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Interior design is a multidimensional profession that entails the application of creative and technical skills in an interior space to create an effective environment that can accommodate a range of human activities (National Council for Interior Design Qualification, 2004).
These undertakings are not only meant to be of visual value, but are also meant to transform the space such that it can create some feeling and also reflect the culture of the occupants. An interior designer is one who carries out such activities. Interior design can include activities such as flooring, windows, doors, walls, lighting, furniture, and many other design aspects (Lees-Maffei, 2008).
Ultimately, the aim of an interior designer is largely to make an interior space that is both comfortable and has aesthetic aspects to the occupiers, whether they are residents or occasional visitors.
The process of interior design follows “a systematic and coordinated methodology, including research, analysis, and integration of knowledge into the creative process, whereby the needs and resources of the client are satisfied to produce an interior space that fulfills the project goals” (National Council for Interior Design Qualification, 2004).
History of Interior Design
Historians do not have a definite answer regarding the origin of this profession, however, ancient Egyptians are often recognized as its founders (Interior Design School, 2012). The Romans and Greeks inherited the art of interior design from the Egyptians as seen through their development of public buildings with dome-shaped roofs.
From this era of magnificence and ornamentation, there was a wild rush to austerity buoyed by frequent wars in Mediaeval Europe and the rise of the Christian church (Lees-Maffei, 2008). In the early 1200s, the now famous Gothic technique was widely used and became known for its use of open rooms and windows to capture adequate light from the sun to light up the rooms.
Between 1600 and 1800, the French Renaissance created a renewed attention to art and beauty in interior design and by the early 19th century, a movement had also begun in major European nations, this movement focused on more ingenuity and diversity in interior design (Interior Art Design, 2012).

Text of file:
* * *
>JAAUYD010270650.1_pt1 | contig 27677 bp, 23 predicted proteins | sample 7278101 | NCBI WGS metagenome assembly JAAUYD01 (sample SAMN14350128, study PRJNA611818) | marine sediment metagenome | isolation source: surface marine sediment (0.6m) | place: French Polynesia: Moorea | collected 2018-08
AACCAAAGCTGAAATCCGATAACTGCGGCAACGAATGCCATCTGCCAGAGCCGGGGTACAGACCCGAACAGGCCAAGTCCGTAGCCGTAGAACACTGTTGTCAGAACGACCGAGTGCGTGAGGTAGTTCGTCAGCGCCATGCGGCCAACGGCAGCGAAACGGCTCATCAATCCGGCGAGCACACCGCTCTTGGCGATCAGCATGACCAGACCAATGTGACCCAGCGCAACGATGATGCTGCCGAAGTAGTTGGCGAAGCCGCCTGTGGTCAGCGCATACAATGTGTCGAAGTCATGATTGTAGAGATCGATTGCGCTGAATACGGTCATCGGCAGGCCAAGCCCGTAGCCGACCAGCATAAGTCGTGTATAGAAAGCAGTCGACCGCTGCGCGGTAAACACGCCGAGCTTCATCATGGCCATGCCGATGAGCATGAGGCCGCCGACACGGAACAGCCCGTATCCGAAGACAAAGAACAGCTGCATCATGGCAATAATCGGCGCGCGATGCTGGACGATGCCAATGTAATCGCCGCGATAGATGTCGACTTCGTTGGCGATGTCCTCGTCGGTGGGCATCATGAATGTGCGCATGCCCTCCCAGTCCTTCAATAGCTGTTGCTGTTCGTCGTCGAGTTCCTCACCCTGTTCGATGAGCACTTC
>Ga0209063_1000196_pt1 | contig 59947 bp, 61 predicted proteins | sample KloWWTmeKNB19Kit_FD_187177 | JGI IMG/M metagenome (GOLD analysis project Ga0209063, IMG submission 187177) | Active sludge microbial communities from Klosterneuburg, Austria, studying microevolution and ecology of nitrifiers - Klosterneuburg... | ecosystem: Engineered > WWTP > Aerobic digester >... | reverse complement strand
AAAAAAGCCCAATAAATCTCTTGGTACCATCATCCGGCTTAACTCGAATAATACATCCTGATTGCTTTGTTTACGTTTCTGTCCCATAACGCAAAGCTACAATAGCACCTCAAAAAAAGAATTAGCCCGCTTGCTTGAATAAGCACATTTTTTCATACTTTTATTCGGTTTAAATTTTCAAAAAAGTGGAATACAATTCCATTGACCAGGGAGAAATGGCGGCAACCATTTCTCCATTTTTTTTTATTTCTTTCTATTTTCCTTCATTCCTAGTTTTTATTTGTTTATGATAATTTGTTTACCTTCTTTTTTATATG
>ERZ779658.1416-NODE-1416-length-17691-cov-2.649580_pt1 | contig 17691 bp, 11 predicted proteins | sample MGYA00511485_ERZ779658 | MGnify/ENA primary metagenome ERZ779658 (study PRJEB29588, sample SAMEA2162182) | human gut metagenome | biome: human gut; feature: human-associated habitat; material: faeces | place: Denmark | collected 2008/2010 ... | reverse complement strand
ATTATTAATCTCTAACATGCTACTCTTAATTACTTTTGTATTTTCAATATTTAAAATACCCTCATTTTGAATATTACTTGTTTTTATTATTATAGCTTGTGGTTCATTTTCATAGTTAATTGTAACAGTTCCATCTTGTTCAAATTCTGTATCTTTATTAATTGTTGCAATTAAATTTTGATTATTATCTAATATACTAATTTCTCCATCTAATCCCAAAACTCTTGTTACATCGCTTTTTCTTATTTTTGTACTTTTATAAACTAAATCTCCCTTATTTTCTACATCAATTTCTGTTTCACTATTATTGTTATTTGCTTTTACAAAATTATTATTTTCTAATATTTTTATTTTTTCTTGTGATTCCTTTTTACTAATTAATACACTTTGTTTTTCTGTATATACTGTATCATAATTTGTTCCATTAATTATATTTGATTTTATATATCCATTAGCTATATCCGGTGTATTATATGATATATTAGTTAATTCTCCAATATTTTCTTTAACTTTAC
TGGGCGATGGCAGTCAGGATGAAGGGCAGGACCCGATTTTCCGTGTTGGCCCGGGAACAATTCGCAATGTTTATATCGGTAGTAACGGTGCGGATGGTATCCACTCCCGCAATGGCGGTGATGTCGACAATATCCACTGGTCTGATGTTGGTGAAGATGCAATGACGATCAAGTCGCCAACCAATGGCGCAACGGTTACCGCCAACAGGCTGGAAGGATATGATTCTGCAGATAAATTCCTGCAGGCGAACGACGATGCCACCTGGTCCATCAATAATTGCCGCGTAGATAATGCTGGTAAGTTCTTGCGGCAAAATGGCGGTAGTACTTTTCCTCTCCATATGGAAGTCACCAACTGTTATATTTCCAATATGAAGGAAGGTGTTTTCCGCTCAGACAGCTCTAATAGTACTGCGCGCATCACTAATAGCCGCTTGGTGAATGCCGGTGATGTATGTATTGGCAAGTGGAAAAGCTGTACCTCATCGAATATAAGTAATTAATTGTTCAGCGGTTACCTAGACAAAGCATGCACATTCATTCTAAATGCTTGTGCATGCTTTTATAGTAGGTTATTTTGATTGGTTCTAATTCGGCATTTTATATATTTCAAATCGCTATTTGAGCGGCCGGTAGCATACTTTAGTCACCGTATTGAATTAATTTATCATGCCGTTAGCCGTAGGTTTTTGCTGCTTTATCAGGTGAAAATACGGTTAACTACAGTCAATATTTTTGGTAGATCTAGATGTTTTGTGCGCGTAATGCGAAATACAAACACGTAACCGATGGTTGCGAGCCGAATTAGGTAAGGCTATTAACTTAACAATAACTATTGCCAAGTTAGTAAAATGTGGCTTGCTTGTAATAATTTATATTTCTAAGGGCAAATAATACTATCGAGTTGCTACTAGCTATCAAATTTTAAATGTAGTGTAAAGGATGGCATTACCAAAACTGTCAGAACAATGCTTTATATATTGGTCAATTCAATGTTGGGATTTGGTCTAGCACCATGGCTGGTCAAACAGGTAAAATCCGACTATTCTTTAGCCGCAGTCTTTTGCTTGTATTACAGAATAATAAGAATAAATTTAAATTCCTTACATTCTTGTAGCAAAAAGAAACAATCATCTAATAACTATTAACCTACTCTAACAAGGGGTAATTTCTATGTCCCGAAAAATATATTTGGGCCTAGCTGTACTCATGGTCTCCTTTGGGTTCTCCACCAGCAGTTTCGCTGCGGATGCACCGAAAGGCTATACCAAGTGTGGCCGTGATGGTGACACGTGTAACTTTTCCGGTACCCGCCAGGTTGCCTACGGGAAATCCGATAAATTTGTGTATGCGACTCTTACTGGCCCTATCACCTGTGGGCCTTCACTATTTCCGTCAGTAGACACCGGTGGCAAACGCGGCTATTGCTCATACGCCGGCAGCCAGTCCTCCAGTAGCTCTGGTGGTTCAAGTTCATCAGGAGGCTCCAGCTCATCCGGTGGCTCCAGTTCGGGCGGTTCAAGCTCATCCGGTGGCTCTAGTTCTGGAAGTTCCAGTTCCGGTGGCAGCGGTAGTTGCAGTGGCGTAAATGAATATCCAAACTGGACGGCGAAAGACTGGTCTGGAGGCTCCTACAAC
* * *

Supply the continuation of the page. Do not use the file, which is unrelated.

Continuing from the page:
By the 20th century, the increasing presence of home equipment resulted in a new challenge for interior designers as they now had to “plan spaces not only for aesthetic purposes, but also for functionality” (Lees-Maffei, 2008).
Interior decorating, on the other hand, involves applying decorations and furnishings in interior spaces such as offices, homes, or public spaces.
It involves all facets of lighting, color, paint, furniture arrangement, and flooring choice and fixation, among other fittings and decorations (National Council for Interior Design Qualification, 2012). Generally, an interior decorator’s main aim is to enhance the aesthetics of any interior space.
Difference between interior design and interior decorating
Even though many people think these two terms have similar meaning, they are quite different on some grounds. First, interior decorators mainly concentrate on the look or appearance of a building or space.
They can do this by changing the wall decors, the floors, and adding attractive elements to improve the aesthetics of an interior space. However, they cannot remove or change any standing structure (immovable structures), such as a wall.
In contrast, Interior designers have a working knowledge of architecture and can change standing structures as long as they do not affect the foundations and stability of a building (Design Training 2012; Piotrowski 2004). Consequently, an interior designer can alter the architecture of a building while an interior decorator cannot.
An interior designer’s work can sometimes be complex, ranging from designing decorating small rooms or spaces, to designing large company buildings, to creating a cohesive aesthetism in a space that will house several separate entities under the same roof, for instance, the design of a large departmental store.
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An efficient interior designer will use a vast array of different skills and capabilities in meeting their work objectives, combining bits of these skills and competencies to come up with a holistic environment that can appeal to the majority of his clients.
For this reason, they must be well rounded in the disciplines that are important to their work, including scientific thinking, estimating costs, feasibility, architecture, psychology, and product design and must also possess the various skills needed to do their job.
On the other hand, the scope of work of an interior decorator is not as wide that of that of an interior designer. Hence, an interior decorator needs not to have an understanding of many disciplines as is required of an interior designer.
Interior Design School. (2012). A Brief History of Interior Design. Web.
Lees-Maffei, G. (2008). Introduction: Professionalization as a focus in Interior Design History. Journal of Design History, 21(1), 1-18.
National Council for Interior Design Qualification. (2004). NCIDQ Definition of Interior Design. Web.
National Council for Interior Design Qualification. (2012). Differences between Interior Design & Decorating. Web.
Piotrowski, C. (2004). Becoming an Interior Designer. New Jersey: John Wiley & Sons.